The theological answer to why life does not seem to be so abundant is two-fold. First life seems like a struggle because it is. Jesus told us “In this world you will have trouble.”[6] Our battle is against the world, the flesh and the devil and while we may want life to be beach chairs and drinks with little umbrellas, the Scriptures call us to put on the full armor of God and fight the good fight.[7] Secondly the abundant life that Jesus promised will not be fully realized until His kingdom comes in its fullness. While we experience his goodness and mercy in this life, true abundance will be found when we see Him face to face.

The practical reason that we continue to battle with sin is because it is easier to do what comes naturally, and sin is what comes naturally. It is easier to hate because love requires sacrifice. It is easier to trust in riches that we can see than in a Heavenly Father that we cannot. It is easier to pull others down rather than build others up. It is easier to walk on by than to wash another’s feet.

But Jesus has come to not only free us from the bondage of sin but to reveal the Father to us. The more we truly grasp how loving, merciful and good our heavenly Father is, the more we find ourselves desiring to do what is right rather than what is easy.

A practical reason that we do not experience an abundant life is because of our perspectives. Do we expect life to be fair? Do we have a sense of entitlement? Do we demand that things go our way? If so then we will never know an abundant life. But if we live a life of gratitude, if we live in service to God and neighbor, if we love because we are loved, then we will begin to taste the abundant life that is only an appetizer for the banquet to come.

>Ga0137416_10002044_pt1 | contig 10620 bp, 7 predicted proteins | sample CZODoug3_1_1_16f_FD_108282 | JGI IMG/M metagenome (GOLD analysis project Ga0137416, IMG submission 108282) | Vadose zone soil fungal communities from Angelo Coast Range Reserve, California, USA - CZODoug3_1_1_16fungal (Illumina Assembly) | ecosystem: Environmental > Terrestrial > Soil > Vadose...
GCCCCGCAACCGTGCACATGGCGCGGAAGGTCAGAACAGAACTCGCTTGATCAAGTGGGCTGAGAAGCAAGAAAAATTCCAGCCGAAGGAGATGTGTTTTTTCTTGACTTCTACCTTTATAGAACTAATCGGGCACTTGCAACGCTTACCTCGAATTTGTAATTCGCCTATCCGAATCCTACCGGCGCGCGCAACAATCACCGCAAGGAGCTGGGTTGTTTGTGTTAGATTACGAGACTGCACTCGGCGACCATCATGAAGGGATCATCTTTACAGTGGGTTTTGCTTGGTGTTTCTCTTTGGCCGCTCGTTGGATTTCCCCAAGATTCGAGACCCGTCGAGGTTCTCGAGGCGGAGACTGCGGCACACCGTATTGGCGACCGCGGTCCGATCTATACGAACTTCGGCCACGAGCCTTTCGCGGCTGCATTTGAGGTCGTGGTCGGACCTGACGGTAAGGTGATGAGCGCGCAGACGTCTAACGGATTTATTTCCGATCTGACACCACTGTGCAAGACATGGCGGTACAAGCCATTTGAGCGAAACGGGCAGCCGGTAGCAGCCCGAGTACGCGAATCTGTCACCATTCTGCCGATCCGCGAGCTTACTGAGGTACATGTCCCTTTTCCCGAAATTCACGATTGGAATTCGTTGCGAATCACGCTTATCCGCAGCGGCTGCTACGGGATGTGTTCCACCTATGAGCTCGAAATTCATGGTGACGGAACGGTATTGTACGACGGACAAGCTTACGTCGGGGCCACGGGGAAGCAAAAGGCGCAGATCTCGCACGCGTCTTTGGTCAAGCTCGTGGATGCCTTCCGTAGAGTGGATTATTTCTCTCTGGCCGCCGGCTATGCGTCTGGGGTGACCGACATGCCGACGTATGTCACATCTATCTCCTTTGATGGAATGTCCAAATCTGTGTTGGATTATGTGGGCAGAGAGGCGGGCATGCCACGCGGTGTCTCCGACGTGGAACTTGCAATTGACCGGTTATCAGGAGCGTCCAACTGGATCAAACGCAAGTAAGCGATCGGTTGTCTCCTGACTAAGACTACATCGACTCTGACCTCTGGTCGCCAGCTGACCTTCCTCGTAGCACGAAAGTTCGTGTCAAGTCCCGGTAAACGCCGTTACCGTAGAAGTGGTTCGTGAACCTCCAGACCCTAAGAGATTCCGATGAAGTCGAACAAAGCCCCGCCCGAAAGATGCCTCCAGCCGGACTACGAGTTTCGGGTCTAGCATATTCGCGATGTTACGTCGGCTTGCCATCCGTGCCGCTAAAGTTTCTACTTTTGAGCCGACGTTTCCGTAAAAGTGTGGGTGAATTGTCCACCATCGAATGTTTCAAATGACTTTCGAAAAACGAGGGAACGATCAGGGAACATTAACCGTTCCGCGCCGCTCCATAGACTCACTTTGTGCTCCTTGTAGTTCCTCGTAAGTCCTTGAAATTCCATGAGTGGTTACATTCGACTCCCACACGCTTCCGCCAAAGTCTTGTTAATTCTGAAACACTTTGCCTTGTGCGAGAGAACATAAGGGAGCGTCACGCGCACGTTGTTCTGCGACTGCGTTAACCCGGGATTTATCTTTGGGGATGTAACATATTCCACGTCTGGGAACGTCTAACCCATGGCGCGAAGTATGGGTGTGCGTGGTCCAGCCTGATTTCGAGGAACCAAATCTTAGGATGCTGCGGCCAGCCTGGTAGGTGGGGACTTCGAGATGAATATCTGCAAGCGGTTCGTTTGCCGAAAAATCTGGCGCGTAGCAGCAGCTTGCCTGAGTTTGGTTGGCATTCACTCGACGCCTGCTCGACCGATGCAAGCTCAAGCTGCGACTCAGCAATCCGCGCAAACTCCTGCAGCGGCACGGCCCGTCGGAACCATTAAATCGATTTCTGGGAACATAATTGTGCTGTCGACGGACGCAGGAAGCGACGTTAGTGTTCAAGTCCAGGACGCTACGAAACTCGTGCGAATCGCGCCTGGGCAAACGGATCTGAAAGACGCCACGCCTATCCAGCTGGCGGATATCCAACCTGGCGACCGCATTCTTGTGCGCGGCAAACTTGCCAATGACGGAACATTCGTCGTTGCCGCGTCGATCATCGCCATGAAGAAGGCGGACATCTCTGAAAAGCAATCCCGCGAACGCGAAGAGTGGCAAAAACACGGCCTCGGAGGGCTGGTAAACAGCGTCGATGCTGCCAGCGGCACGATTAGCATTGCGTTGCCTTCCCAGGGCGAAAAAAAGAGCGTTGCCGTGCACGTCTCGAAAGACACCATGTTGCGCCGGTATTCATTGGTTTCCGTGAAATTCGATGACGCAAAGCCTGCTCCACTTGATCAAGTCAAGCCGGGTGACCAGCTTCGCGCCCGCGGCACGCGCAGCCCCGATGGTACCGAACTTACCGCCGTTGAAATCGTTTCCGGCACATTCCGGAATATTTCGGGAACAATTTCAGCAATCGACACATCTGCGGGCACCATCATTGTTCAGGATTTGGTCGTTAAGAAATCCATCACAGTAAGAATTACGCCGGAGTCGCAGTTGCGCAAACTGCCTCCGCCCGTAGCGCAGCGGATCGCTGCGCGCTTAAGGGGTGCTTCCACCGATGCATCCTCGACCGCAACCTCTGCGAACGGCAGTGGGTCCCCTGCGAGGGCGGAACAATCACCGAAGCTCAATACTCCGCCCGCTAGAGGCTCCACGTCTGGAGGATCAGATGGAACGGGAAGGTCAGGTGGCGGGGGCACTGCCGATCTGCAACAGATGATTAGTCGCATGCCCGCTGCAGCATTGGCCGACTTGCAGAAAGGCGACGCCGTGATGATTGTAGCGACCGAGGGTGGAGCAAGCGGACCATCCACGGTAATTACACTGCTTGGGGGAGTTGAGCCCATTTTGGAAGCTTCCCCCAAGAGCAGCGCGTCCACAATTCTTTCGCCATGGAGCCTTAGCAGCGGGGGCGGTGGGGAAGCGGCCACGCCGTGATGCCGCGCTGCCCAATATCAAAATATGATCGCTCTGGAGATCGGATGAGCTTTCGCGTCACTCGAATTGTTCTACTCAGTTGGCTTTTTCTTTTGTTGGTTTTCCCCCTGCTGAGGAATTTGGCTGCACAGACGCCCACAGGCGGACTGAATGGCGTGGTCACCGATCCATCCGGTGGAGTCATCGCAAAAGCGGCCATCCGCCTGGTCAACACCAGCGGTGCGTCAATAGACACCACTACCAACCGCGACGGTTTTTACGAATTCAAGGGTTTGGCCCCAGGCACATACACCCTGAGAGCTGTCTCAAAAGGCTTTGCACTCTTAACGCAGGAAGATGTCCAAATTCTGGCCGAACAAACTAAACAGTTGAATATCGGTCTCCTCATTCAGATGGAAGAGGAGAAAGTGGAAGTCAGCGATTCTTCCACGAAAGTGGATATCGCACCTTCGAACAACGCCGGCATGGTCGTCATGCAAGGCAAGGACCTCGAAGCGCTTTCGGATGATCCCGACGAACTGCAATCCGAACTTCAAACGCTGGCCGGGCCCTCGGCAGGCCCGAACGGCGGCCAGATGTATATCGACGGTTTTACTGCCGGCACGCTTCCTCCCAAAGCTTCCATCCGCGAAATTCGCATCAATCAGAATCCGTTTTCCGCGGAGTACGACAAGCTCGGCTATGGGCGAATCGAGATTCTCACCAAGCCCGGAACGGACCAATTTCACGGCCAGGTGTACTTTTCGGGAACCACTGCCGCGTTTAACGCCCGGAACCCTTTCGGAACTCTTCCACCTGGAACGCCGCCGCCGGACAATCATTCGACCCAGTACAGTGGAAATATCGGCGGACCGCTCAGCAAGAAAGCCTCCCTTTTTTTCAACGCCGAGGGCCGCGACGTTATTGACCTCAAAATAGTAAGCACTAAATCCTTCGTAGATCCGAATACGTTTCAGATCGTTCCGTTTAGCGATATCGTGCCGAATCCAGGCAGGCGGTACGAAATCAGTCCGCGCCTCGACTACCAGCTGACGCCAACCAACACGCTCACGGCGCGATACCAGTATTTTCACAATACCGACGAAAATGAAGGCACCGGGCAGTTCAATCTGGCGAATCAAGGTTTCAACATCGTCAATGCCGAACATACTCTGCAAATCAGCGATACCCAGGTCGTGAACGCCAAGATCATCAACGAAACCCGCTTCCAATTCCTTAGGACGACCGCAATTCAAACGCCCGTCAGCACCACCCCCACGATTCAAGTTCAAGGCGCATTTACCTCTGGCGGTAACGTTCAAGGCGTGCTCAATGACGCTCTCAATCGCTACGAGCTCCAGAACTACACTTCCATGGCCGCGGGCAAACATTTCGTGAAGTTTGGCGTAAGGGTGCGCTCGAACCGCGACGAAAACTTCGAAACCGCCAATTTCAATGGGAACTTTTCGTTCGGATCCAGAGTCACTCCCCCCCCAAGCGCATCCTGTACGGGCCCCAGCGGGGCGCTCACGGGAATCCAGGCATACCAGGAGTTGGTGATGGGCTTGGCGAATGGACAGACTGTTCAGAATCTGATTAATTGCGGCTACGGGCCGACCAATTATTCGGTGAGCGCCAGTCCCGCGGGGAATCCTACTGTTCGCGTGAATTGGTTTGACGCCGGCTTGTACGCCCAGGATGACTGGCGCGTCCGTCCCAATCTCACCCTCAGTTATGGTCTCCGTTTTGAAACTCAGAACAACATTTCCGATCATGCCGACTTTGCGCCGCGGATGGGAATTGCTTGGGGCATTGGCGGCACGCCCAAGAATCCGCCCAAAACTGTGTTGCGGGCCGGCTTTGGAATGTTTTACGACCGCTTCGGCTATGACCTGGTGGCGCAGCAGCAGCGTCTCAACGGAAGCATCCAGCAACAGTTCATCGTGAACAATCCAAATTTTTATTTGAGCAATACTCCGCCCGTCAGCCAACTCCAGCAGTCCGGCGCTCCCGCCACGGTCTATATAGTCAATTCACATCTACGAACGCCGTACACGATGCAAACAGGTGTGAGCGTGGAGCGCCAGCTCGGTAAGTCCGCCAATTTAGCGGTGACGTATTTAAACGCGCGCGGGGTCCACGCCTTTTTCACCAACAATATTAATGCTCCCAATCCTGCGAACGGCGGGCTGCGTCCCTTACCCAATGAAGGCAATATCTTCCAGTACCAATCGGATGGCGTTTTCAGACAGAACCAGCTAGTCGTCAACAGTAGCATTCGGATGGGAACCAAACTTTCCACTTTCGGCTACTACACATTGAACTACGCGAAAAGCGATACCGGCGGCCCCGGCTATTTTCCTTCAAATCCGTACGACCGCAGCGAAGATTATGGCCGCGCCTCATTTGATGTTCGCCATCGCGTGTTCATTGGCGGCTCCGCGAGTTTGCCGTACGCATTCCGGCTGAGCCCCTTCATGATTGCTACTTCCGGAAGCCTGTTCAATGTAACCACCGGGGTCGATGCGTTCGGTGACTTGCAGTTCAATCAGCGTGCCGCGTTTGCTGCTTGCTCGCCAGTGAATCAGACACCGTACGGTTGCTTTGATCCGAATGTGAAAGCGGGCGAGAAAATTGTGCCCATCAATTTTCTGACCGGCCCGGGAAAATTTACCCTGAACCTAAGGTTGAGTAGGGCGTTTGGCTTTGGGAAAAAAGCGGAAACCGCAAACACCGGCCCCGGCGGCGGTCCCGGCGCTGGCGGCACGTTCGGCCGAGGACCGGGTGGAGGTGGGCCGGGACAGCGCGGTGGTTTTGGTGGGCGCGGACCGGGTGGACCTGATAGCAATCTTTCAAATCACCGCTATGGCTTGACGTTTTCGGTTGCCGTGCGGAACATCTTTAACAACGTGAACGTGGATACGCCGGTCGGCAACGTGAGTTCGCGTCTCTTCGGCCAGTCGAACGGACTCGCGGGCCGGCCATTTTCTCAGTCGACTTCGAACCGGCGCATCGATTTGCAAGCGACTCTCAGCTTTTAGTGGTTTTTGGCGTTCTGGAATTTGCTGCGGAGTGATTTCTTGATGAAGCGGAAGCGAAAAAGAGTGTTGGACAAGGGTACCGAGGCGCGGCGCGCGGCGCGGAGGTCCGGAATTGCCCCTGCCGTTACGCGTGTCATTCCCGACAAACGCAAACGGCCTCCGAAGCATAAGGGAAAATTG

[1] I John 4:16

[2] Psalm 100:5

[3] Exodus 34:6,7

[4] John 10:10

[5] Philippians 1:6

[6] John 16:33

[7] Ephesians 6:10-17

Gleanings from the Collects: Twentieth Sunday after Pentecost

O God, our refuge and strength, true source of all godliness: Graciously hear the devout prayers of your Church, and grant that those things which we ask faithfully, we may obtain effectually; through Jesus Christ our Lord, who lives and reigns with you and the Holy Spirit, one God, now and for ever. Amen.

While absent from the 1979 American Book of Common Prayer this collect can be found in the 1662 and 1828 BCP. In both cases it was the collect for the 23rd Sunday after Trinity.

The idea of God being “our refuge and strength” can be found throughout the Psalms.[1]  Refuge is defined as “a condition of being safe or sheltered from pursuit, danger, or trouble.”[2] It is a revelation of God that is meant to bring us comfort and peace.       

Next the collect recognizes the LORD as the “true source of all godliness.” This is vital insight because too often holiness is associated with the proper keeping of rules and traditions. “Don’t drink, smoke or chew or run with people who do.” But the collect shows that godliness is a consequence of our connection to God on a personal level. As branches we have been grafted into the Vine and the stronger our connection the more of the Vine’s godly life we will receive.[3]  

We call on God to hear the “devout prayers of your Church.” This is an expression that brings balance to the all too frequent “me and Jesus” mentality that sees the Church as optional. Scripture tells us that we are individual members of the Body of Christ[4] and so a separated member would be as in much peril as an amputated limb. St. Cyprian (d.258) concluded, “No one can have God for his Father, who does not have the Church for his mother.”[5]